One of the most fashionable spreads ever used. There′s a lot of mythology wrapped around it, but the Celtic Cross is not particularly mystic or ancient. The different positions refer to different aspects of the questioner′s life: their current situation; assets and strengths; obstacles and challenges; as well as past and present influences. The spread will give you insight into what to focus on; how to approach a situation; what the questioner hopes will happen; and the potential outcome. You can see that it provides a lot of information, simply and concisely (which is probably why it′s used so frequently).

Related Article: How to Read Tarot Reversals

There are as many different patterns and ways of interpreting the archetypal images of the tarot as there are tarot decks and readers who use them. The key to getting the most out of your reading is quite simple: you must choose someone with whom you connect. A person you like, and who uses their cards with confidence, compassion, and sincerity. If you′re a reader, find a deck with which speaks to you and a spread that is easy to use, yet provides you with a lot of insight.

At the end of the day, there′s no right or wrong template for laying out the cards. The spreads we explored together here are by no means all of the layouts that are used by readers. Experimenting with some of the more popular tarot card spreads is the best way to learn how to get the most from the cards.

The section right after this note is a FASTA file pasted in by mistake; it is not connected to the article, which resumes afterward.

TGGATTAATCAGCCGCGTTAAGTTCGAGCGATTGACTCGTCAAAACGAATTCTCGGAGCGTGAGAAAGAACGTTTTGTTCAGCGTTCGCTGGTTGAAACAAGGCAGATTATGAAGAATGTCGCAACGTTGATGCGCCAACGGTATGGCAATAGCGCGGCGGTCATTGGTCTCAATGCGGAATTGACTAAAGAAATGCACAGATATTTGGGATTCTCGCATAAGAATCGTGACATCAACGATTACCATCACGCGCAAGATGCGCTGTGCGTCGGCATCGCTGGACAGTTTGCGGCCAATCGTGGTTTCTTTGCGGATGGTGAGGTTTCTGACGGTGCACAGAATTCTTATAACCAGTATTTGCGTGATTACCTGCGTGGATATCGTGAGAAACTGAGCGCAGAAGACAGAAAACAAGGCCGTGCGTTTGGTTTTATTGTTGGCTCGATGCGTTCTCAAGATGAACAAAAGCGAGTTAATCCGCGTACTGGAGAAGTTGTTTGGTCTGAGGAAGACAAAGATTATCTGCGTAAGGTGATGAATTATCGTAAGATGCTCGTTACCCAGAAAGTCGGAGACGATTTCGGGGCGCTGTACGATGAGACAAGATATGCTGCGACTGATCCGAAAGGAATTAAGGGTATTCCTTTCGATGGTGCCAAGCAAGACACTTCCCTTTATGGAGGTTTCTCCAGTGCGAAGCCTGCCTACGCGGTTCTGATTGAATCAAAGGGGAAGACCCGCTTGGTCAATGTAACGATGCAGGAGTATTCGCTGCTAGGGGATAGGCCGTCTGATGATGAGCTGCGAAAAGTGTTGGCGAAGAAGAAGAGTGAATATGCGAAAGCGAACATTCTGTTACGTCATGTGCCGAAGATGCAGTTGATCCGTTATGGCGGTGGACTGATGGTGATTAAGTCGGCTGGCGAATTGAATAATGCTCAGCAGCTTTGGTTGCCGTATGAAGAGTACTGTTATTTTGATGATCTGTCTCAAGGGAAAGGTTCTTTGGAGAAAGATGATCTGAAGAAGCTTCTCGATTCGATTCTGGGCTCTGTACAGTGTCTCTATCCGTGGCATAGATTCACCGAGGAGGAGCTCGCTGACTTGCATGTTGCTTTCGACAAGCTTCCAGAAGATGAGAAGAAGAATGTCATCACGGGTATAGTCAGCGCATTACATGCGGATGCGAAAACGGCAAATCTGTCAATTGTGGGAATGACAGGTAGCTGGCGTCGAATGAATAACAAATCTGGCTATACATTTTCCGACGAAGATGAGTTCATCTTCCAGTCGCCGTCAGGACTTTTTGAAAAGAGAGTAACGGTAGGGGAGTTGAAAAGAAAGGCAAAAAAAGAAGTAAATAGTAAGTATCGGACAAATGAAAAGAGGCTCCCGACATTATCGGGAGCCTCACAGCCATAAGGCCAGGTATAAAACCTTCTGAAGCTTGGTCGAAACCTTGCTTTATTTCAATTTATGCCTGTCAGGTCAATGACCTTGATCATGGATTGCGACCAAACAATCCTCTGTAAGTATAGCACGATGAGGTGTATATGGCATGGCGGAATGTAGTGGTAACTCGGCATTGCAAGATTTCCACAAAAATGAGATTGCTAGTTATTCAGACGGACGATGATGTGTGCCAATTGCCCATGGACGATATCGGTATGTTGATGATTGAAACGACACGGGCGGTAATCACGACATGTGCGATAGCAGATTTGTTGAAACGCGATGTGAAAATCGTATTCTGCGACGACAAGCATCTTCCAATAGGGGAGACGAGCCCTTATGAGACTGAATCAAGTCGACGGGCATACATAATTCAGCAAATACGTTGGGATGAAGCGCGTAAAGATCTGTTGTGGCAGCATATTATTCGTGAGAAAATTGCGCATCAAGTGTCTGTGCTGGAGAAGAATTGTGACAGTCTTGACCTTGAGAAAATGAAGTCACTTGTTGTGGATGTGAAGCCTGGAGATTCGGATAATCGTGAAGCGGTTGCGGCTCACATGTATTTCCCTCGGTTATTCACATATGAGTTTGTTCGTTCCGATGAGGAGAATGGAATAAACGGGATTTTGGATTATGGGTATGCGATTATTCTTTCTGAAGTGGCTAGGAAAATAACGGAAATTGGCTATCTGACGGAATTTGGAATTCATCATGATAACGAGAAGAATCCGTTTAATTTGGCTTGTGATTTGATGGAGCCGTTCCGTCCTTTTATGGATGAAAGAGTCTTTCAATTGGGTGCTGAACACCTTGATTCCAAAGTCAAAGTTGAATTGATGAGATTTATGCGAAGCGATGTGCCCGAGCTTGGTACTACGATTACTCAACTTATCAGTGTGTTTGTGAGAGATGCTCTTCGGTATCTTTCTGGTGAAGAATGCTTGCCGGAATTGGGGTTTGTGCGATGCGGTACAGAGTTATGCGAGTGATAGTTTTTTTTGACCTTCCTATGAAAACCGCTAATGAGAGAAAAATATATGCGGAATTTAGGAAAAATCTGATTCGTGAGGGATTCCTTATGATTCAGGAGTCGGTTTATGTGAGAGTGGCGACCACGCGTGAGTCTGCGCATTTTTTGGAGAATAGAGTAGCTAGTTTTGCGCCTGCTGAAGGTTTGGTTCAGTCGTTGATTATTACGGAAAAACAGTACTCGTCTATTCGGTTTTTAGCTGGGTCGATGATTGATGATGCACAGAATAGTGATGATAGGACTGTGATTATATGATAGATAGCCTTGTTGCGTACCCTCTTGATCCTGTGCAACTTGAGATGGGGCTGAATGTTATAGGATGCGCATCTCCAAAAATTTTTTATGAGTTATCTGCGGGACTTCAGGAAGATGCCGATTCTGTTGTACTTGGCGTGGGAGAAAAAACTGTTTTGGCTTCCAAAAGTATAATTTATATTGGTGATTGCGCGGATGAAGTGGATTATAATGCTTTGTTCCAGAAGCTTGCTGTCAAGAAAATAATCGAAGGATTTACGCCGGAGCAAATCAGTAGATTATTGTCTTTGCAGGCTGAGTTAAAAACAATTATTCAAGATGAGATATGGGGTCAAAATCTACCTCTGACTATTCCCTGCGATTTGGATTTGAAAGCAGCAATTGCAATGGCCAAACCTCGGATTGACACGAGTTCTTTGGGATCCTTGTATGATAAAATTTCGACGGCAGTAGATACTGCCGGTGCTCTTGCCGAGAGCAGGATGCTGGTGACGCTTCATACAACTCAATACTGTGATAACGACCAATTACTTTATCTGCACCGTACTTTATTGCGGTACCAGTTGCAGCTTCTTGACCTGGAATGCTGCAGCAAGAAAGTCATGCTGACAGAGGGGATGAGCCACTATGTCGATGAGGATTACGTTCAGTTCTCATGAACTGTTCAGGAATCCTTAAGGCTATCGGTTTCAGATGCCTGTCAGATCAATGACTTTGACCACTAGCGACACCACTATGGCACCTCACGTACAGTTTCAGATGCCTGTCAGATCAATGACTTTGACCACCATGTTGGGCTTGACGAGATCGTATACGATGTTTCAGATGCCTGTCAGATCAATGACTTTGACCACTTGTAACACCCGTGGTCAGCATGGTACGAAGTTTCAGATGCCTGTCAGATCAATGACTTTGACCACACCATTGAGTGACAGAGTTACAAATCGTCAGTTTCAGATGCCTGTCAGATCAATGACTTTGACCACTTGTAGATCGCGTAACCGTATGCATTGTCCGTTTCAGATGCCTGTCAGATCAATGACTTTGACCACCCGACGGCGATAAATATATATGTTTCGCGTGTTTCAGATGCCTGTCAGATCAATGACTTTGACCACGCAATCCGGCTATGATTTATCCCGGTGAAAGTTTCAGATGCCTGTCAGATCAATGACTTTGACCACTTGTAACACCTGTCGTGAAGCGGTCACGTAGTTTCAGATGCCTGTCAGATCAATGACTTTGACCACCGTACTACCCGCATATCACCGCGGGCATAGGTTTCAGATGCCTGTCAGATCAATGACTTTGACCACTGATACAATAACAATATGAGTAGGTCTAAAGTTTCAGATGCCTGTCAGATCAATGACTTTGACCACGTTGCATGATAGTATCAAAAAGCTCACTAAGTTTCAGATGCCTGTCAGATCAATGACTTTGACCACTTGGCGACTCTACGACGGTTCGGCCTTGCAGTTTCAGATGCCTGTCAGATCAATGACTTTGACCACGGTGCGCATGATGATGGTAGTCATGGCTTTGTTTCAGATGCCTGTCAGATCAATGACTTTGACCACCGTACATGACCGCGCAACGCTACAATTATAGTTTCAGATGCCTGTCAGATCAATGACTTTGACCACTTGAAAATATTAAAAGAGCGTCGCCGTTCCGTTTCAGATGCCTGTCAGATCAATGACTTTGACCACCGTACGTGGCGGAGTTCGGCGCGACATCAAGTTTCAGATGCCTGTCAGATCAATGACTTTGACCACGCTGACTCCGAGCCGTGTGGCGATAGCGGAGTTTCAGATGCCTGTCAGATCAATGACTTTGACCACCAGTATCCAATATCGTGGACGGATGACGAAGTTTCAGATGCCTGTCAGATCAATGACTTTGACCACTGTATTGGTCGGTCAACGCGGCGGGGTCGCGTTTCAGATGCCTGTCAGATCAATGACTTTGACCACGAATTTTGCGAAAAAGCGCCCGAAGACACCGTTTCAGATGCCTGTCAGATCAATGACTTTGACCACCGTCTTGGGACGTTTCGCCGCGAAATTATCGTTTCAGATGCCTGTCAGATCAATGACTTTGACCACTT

Did you enjoy this article? Please share it with your friends!

Charla Stone

Hi! I’m Charla Stone and I learned astrology and mysticism way back in the 1970s. I've spent the last four decades using the stars, tarot, runes, crystals, totems, and more to bring light and guidance to others. I’m just an old hippie at heart who has traveled the world to learn of its cultures. I’ve been published online and in print—which still rather surprises me, as this isn’t something I do, it’s just who I am! When I’m not writing or doing readings, I’m spending time in my garden or the art studio, or with my beloved dogs. Read More by Charla Stone


Tarot Cards & Their Meanings

The tarot is a series of 78 tarot cards used in fortune telling, psychic readings, and insight into past, present, and future events. These tarot card definitions help you understand how to interpret your tarot reading. Tarot cards are divided into 2 main sections—the major arcana and minor arcana—and further into 4 suits:

Before a tarot reading, the cards are usually arranged in a spread. A tarot spread is the pattern in which the cards are placed on the table to be interpreted by a tarot card reader. There are many different types of tarot spreads—entire books have even been written on the subject. Spreads can be as simple as a 1-card draw, or complex enough to use all 78 cards.

One of the most popular spreads is called the 3-card spread, which gives you answers to immediate questions about your relationships, career, and life in general.

A Brief History of The Tarot